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‘Nobody Knows Their Number’: ‘Operation Leopard’ Getting Wild in Kashmir
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‘Nobody Knows Their Number’: ‘Operation Leopard’ Getting Wild in Kashmir

As the valley remains oblivious about the number of wild cats prowling around habitations, the frequent attacks are only giving sleepless nights to people.

There was nothing baleful in the air when Mehraj Din Reshi retired to bed on June 22 after checking flock in his fold. But in the rising rumpus of the man-wild conflict in the valley, the man failed to spot a sneaked beast in his courtyard eyeing his sheep that night.

The nocturnal attack came when Reshi’s Rembalpora village in the Kunzer area of north Kashmir’s Baramulla district was fast asleep.

By the daybreak, the slaughter in the shed was on show drawing dozens from their beds. Scores of simpletons were shocked to see a stack of dead sheep smeared with their own blood.

Before running back to the wilderness, a leopard had killed 20 sheep and injured four others.

“I don’t know why these leopard attacks are suddenly increasing in Kashmir now,” mournful Mehraj said.

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“But since this has now become a deadly routine, it calls for an emergency response.”

People killed and skinned a beast in Kashmir in 2020.

Wild attacks are surging in the second wave of coronavirus across the valley. Experts blame the surging street strays, the emergence of green zones in urban pockets and annihilation of the wild habitat due to deforestation for these attacks.

Only in the year 2020-21, 307 leopards were captured after venturing into the human habitations in Kashmir.

As the “most dangerous” animal, leopard—according to the wildlife department data—has killed 229 people, mainly children, in the last 15 years across Jammu and Kashmir. About 3,390 persons were injured in these attacks between 2006 and 2019.

Out of five attacks, at least one happened at the victim’s home and mostly during daylight hours, according to the Predator Alert – a report by Jammu and Kashmir’s department of wildlife protection.

“Yes, the population of leopards has grown but we don’t know the full figure,” said Suresh Kumar Gupta, J&K’s chief wildlife warden. “The ban on hunting is partly responsible for this surge.”

Hunting in woods is no longer the same vocation—as the shots now supposedly alert the counterinsurgent grid. Kashmir jungles over the years became battlegrounds for the militant-military clashes. And the fear of consequences, many say, is mostly keeping poachers away from the forests, thus giving a field day to the growing tribe of wild cats.

But as the valley remains oblivious about the number of beasts prowling around, people fear more attacks.

Sensing the anguish, the union territory managers lately decided to conduct the first leopard census to ascertain the exact beast figure in Kashmir.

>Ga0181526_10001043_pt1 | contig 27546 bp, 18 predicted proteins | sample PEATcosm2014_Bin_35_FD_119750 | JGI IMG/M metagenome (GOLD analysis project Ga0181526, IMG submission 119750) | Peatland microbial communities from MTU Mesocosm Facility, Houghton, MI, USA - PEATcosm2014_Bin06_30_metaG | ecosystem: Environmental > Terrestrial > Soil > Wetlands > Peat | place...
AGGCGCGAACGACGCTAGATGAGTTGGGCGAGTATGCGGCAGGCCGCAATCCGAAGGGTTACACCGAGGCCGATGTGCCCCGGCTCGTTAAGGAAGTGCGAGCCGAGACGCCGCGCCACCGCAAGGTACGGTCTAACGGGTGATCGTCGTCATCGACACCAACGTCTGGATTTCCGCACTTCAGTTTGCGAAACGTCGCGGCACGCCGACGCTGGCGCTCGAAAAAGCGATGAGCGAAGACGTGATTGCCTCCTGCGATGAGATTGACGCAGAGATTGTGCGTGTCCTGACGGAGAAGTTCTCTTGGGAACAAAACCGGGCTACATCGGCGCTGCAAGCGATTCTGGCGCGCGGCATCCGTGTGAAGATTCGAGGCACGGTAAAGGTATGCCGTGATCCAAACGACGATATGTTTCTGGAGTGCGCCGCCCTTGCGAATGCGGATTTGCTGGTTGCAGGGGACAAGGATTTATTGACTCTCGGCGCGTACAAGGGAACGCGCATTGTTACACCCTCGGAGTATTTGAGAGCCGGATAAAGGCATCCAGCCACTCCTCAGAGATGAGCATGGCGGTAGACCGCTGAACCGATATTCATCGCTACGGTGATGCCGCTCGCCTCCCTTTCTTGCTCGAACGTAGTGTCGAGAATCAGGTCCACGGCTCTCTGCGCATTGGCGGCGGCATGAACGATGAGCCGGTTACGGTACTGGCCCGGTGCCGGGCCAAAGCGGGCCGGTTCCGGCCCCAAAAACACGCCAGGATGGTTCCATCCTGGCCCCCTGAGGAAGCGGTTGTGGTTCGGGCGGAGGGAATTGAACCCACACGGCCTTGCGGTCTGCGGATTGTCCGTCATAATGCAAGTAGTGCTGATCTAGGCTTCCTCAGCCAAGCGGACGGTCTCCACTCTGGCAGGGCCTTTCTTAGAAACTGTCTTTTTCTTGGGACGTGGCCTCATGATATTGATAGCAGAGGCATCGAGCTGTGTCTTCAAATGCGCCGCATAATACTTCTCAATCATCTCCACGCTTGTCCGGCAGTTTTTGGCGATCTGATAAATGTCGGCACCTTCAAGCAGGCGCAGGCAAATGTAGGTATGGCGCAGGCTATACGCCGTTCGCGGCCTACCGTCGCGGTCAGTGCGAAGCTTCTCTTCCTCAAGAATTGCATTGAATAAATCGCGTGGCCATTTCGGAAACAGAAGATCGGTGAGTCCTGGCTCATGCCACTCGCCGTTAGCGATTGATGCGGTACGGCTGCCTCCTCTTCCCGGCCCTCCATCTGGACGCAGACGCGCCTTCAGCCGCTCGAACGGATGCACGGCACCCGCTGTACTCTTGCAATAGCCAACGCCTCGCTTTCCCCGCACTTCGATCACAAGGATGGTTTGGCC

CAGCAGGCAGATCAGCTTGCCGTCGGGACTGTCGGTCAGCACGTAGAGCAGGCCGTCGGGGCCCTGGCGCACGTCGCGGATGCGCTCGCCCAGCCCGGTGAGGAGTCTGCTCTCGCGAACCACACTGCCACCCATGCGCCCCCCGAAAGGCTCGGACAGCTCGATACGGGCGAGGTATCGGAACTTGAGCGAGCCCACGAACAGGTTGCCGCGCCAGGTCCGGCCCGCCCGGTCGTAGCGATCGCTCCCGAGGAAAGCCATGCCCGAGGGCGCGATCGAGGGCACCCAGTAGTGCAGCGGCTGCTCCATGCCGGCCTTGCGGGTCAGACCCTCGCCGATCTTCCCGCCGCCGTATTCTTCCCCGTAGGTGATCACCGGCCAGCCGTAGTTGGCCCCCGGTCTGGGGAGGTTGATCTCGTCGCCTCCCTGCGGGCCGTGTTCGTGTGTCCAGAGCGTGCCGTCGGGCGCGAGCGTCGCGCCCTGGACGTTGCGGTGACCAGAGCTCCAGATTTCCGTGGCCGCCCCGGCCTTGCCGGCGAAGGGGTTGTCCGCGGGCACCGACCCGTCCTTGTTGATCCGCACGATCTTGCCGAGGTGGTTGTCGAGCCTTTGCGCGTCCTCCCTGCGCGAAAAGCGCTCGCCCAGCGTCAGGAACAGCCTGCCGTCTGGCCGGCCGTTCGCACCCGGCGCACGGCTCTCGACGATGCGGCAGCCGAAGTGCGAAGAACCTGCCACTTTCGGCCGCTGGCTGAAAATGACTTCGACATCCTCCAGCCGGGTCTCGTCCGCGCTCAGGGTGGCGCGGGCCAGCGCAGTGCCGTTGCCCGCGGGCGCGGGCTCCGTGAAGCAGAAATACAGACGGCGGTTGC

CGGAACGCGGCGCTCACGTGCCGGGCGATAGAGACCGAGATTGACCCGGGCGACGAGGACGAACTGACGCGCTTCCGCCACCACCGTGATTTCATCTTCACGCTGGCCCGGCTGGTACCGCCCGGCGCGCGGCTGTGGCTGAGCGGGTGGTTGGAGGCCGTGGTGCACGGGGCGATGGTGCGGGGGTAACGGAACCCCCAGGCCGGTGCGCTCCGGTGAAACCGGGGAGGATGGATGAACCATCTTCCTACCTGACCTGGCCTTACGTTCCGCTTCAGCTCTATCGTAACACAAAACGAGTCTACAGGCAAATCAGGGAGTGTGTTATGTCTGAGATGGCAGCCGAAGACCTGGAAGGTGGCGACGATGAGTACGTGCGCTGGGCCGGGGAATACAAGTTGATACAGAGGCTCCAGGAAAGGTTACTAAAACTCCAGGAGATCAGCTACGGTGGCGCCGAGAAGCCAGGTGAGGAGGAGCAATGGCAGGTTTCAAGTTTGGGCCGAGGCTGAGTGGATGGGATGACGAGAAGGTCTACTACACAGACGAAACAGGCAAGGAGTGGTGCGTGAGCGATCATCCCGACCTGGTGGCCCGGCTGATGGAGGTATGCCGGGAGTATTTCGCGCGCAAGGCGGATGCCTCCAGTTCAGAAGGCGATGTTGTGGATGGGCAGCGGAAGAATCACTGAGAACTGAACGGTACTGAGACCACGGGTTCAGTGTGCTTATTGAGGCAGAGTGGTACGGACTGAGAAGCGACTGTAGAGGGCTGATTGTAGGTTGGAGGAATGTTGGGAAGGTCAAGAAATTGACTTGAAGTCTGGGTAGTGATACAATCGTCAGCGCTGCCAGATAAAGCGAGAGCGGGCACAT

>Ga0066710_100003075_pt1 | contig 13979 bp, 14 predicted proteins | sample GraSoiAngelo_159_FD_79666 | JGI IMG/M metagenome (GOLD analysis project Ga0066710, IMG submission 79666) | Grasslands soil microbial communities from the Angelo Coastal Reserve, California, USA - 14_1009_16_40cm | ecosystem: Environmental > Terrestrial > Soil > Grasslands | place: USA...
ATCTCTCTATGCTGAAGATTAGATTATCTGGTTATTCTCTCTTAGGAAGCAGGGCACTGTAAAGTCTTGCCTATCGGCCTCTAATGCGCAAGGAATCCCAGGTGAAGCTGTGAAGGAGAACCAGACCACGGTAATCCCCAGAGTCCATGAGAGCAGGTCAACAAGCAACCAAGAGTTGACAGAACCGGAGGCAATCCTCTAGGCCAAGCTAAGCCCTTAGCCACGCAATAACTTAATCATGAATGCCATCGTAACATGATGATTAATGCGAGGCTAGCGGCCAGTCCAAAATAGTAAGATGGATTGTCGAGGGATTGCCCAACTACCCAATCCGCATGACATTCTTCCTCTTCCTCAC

The outcry started when the 80-kg, full-grown leopardess snatched four-year-old Adda Mir from her home in Budgam district’s Ompora area on June 4 this year.



The next morning the mauled body of the girl was found in the nearby nursery — set up by the administration and “later on failed to maintain it”. Before the shocking incident, the locals had reported two leopard sightings in the area. The perilous prowling, however, failed to draw a desirable official response.

But after the Kashmiri girl became the latest victim of the man-wild conflict, the wildlife department sent hunters to kill or capture the man-eater.

“Over 60 officials of wildlife department including hired local hunters camped in small numbers at various locations using all means to trace the man-eater,” said Bashir Ahmad, an official who monitored the operation leopard.

“We got many calls from the locals of the adjoining area about the presence of leopard in their vicinity. The number of leopards active in the area was alarming. While the man-eater gave us slips, we ended up rescuing four other leopards.”

The operation leopard saw the hunters—armed with tranquillizer guns, and guided by drones—laying special traps and cages.

“The nursery turned full-grown forest had alarmed us long back because it had become a bastion of beasts,” said Amir Ahmed, a local resident from Ompora.

“But wildlife officials only chopped down trees there when the leopard did the damage.”

Wildlife department capturing a leopard alive.

Before Ompora, many wild incidents were reported in Kashmir where people were either mauled to death or injured by leopards.

On May 21, 2021, at least eight people were badly injured in a leopard attack in south Kashmir’s Kulgam district. The angry mob would go after the beast and slay it in public glare.

Similarly, in north Kashmir, people reported multiple encounters with the wild cats, sometimes leaving them injured or killing their livestock.

“At least, four leopard attacks are reported here every year,” said Farooq Ahmed, a resident of Kupwara’s Lalpora village.

In the same northern belt bordered by dense woods, a couple was injured by a leopard on February 15 this year. Soon the neighbours rushed to the spot and rescued them.

“Leopard attack cases are increasing,” observed Amir Nazir, a local compounder in Handwara. “At least, twice in a month now, I get calls for bandaging the wounds of man-wild conflict victims.”

But despite the discernable rise in leopard attacks in Kashmir, a wildlife official said, “Nobody knows their number.”

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